From the development of new medicines and electronic gadgets to how we control levels of pollution or identify materials in outer space, the study of chemistry plays an important role in the modern world. Take a virtual tour of our Derby Road campus.
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Find out what our students get up to as part of their A Level studies. Take me there. Following your application you will normally be offered a place to study A Levels subject to achieving the entry requirements and attending a welcome taster. A Level certification is awarded upon completion of three examinations at the end of the two year course.
A certificate of practical competence if also awarded upon completion of twelve required practical tasks during the course. Further study at university-level. Chemistry is a compulsory requirement for medicine, dentistry, pharmacy, veterinary, and science degrees. An A Level in chemistry will help you to build and develop your knowledge of the three main areas of chemistry physical, organic and inorganic through a good mix of practical and theory based work.
Core areas will include linking atomic structure to the chemical and physical properties of materials, investigating factors which affect the rate and energy changes of a chemical reaction, and synthesising complex organic molecules from simple precursors. In addition, to help you gain essential skills for employment, every student aged under 19 and studying a full-time course at college will take part in our study programmes alongside their main subject qualification.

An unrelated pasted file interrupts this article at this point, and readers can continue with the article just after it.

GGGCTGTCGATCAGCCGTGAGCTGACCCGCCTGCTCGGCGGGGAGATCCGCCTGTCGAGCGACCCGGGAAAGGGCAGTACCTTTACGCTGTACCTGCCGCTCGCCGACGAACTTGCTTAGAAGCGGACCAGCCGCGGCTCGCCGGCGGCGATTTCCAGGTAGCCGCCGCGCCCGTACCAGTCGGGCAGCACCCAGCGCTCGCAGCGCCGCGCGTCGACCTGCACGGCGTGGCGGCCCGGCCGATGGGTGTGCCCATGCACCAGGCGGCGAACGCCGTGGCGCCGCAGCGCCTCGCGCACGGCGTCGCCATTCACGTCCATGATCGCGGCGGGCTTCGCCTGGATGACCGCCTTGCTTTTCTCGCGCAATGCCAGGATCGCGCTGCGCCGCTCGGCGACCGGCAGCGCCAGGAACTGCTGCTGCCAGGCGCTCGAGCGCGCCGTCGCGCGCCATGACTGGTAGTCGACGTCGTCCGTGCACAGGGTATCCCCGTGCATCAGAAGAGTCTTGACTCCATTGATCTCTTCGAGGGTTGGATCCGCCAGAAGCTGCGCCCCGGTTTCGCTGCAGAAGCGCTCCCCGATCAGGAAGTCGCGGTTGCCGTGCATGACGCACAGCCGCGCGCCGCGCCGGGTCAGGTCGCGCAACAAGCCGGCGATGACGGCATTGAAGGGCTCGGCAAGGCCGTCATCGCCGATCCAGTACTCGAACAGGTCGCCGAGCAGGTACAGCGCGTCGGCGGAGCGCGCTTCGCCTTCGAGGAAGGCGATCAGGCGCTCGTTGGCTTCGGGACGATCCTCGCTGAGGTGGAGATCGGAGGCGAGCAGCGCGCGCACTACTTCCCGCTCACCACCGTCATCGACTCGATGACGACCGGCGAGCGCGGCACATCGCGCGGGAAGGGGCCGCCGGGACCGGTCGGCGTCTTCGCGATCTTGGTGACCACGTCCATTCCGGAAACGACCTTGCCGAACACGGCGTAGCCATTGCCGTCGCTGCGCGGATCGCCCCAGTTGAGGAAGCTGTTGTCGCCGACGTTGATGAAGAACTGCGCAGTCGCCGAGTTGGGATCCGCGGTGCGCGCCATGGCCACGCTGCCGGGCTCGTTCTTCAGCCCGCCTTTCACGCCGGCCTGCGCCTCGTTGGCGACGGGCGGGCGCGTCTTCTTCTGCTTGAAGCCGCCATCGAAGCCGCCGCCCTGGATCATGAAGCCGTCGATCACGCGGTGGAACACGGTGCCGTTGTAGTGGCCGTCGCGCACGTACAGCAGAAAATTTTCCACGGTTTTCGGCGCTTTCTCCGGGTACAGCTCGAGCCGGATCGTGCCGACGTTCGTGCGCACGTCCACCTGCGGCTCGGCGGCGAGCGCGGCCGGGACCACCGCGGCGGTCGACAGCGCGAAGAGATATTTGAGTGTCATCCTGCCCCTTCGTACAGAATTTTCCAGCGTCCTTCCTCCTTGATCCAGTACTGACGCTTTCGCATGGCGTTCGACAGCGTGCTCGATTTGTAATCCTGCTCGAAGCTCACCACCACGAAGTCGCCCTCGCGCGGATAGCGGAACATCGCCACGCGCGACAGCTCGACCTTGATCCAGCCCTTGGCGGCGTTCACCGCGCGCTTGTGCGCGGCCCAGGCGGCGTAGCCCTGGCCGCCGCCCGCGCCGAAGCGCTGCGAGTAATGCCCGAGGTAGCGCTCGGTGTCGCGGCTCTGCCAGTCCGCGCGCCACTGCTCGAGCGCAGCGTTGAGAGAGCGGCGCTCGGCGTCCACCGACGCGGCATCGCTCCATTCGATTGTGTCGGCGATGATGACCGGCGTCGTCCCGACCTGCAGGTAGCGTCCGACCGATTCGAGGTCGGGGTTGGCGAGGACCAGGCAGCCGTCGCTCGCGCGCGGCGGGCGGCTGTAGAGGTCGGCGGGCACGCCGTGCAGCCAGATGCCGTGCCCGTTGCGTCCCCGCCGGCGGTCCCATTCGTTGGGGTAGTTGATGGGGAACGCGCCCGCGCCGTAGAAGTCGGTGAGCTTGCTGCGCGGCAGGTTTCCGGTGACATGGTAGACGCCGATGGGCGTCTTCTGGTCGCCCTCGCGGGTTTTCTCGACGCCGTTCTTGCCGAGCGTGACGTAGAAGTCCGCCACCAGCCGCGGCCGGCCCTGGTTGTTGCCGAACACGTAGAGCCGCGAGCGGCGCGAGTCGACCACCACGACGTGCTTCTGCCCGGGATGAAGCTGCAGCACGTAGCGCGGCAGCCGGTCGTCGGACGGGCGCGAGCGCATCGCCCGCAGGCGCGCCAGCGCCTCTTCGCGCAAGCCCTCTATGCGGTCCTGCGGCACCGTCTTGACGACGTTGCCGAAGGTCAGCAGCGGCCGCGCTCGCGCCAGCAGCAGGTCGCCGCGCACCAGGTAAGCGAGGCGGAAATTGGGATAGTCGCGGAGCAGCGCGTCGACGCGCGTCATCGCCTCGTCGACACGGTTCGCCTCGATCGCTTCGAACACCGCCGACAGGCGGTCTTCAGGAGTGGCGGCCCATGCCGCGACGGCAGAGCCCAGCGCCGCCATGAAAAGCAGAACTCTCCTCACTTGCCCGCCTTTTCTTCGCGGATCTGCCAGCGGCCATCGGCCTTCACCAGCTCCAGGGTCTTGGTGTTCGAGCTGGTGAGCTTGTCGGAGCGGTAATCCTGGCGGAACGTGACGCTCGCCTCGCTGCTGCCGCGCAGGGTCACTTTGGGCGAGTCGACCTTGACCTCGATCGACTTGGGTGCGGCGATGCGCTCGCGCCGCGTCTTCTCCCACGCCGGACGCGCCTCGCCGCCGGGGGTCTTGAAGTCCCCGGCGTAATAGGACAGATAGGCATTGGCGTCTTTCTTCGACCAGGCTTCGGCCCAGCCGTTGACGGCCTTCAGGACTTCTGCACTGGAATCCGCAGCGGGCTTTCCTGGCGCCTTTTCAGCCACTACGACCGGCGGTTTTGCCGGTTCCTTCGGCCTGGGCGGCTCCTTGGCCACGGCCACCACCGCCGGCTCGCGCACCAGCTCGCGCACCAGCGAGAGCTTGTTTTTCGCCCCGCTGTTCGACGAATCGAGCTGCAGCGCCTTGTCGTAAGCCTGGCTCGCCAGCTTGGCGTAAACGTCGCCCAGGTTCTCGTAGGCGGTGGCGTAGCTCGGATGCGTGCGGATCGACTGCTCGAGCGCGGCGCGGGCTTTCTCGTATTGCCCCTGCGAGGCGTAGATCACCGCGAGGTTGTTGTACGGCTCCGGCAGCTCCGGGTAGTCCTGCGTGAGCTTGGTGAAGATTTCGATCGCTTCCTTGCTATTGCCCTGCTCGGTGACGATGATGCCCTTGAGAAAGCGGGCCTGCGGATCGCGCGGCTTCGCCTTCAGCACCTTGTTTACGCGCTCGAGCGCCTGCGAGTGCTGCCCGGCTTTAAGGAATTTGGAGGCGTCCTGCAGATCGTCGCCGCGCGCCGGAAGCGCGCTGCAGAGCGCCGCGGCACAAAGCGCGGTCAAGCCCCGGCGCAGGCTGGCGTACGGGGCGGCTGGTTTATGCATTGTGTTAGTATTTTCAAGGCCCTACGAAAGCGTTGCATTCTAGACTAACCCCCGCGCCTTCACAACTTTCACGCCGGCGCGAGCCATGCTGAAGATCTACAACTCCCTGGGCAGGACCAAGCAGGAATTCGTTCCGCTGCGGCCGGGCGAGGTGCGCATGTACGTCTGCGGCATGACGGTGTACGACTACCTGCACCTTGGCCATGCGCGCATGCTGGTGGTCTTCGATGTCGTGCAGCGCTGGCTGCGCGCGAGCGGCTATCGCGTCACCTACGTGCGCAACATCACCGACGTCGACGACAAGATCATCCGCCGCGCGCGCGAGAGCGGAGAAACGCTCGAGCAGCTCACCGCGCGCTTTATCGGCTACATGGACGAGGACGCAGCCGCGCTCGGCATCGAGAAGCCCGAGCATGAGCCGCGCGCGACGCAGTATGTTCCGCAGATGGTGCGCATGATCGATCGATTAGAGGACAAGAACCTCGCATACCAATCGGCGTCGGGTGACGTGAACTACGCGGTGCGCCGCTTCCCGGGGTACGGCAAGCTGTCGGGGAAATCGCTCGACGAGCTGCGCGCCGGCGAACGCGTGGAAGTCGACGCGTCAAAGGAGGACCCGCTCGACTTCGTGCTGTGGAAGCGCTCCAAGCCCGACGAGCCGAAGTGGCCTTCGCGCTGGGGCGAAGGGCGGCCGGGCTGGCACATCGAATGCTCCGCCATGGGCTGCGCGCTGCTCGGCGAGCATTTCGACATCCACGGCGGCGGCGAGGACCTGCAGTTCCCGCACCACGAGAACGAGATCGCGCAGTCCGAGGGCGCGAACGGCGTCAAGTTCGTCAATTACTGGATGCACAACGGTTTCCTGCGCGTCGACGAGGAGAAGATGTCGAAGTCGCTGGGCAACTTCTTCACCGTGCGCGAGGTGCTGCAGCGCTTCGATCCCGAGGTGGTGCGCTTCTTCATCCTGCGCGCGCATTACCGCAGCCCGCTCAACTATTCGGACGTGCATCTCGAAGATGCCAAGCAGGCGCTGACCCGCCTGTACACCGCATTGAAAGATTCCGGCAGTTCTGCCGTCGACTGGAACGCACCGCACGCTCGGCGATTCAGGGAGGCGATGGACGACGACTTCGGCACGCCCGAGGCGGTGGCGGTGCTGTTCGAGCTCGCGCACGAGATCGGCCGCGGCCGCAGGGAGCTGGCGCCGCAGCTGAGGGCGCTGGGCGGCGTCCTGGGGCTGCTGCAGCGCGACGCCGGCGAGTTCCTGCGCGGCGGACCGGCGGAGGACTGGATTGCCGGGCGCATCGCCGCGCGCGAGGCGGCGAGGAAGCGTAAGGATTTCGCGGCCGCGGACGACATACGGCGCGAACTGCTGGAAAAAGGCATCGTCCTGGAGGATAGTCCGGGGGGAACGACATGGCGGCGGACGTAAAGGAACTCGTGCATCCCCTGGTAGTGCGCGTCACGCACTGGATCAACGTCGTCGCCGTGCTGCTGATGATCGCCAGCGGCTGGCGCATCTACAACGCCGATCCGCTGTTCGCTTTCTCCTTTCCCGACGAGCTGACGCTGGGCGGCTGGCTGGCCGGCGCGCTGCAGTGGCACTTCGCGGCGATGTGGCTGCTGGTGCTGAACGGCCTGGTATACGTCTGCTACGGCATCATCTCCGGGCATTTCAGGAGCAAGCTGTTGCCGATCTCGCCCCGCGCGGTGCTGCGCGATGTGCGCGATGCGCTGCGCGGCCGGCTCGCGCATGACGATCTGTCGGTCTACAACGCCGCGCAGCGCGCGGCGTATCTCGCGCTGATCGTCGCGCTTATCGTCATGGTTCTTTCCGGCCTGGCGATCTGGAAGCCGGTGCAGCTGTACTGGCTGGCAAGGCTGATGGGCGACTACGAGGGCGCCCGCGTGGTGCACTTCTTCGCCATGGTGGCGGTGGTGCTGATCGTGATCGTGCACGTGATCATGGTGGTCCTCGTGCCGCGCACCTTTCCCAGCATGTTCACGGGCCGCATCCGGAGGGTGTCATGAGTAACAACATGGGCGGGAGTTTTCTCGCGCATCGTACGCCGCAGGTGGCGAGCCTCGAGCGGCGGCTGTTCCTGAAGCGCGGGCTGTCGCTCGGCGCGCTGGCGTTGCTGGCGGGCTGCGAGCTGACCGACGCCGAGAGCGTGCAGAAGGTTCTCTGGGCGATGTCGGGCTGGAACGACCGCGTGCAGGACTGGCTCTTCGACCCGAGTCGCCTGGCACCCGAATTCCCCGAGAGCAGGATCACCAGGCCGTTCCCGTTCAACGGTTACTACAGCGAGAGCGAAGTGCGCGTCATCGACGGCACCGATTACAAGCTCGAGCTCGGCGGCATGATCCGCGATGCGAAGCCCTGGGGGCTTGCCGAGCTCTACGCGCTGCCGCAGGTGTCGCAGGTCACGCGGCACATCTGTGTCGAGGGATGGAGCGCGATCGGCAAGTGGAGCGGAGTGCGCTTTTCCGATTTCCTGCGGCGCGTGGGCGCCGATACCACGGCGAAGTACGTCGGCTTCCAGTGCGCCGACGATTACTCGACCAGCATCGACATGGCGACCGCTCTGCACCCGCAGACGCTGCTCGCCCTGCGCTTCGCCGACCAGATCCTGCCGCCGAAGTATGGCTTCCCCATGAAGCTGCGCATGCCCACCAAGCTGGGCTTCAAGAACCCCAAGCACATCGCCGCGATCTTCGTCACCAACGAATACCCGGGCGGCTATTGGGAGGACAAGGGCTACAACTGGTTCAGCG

Find out more. The Chemistry A Level can lead on to degree courses such as forensic science, veterinary science, medicine, chemical engineering or a degree related to the study of health. The skills and knowledge developed on this course can forge a career for you in fields such as pharmaceutical research, nursing, physiotherapy and veterinary medicine.
Once we have received your application form we will invite you into college for an interview or audition where we will be able to discuss every aspect of the course you have chosen, as well as any alternatives you may be considering. You will also have the opportunity to visit the areas of the college used for your programme choice. Please indicate below if you would like us to send you this information.follow site
AS and A-level Chemistry
If he decides to take a different route, he could easily study Music, social sciences, other Psychology-related options or Law, and has not ruled out Maths or English Literature either though for Maths it would be better to have Further Maths and for English Literature it would be better to have another essay subject — however, both options remain achievable. I have decided to take Physics, Chemistry and Maths for my A-levels. However, for my fourth option I am confused on what to take, but I am sure that I want to keep my options open.
I have Religious Studies in mind as a possible fourth option because I loved studying it at GCSE, even though I know it does not count as a facilitating subject. Furthermore, Religious Studies is not facilitating because it does not have broad application, but it is nonetheless highly respected.
Thus, we think this is an excellent set of options. October 15, at pm. Hi I am grade 10 and english is mot my native language. But if i do a levels, i want to do eng, maths, computer IT , physic and design and art. Or is it ok because i am not going to study languages even though i am a foreigner. Thank you so much for your information. October 16, at am. You can read our guide to English language exams here.
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Hi, Its me again. Thank you for the reply. I have actually started my A-levels and have chosen three subjects; Psychology, Business studies and Media studies. Do you think this is an acceptable combination? S My future aim is Film and Television. However, for Film and Television the really important thing is getting work experience, not which A-levels you choose.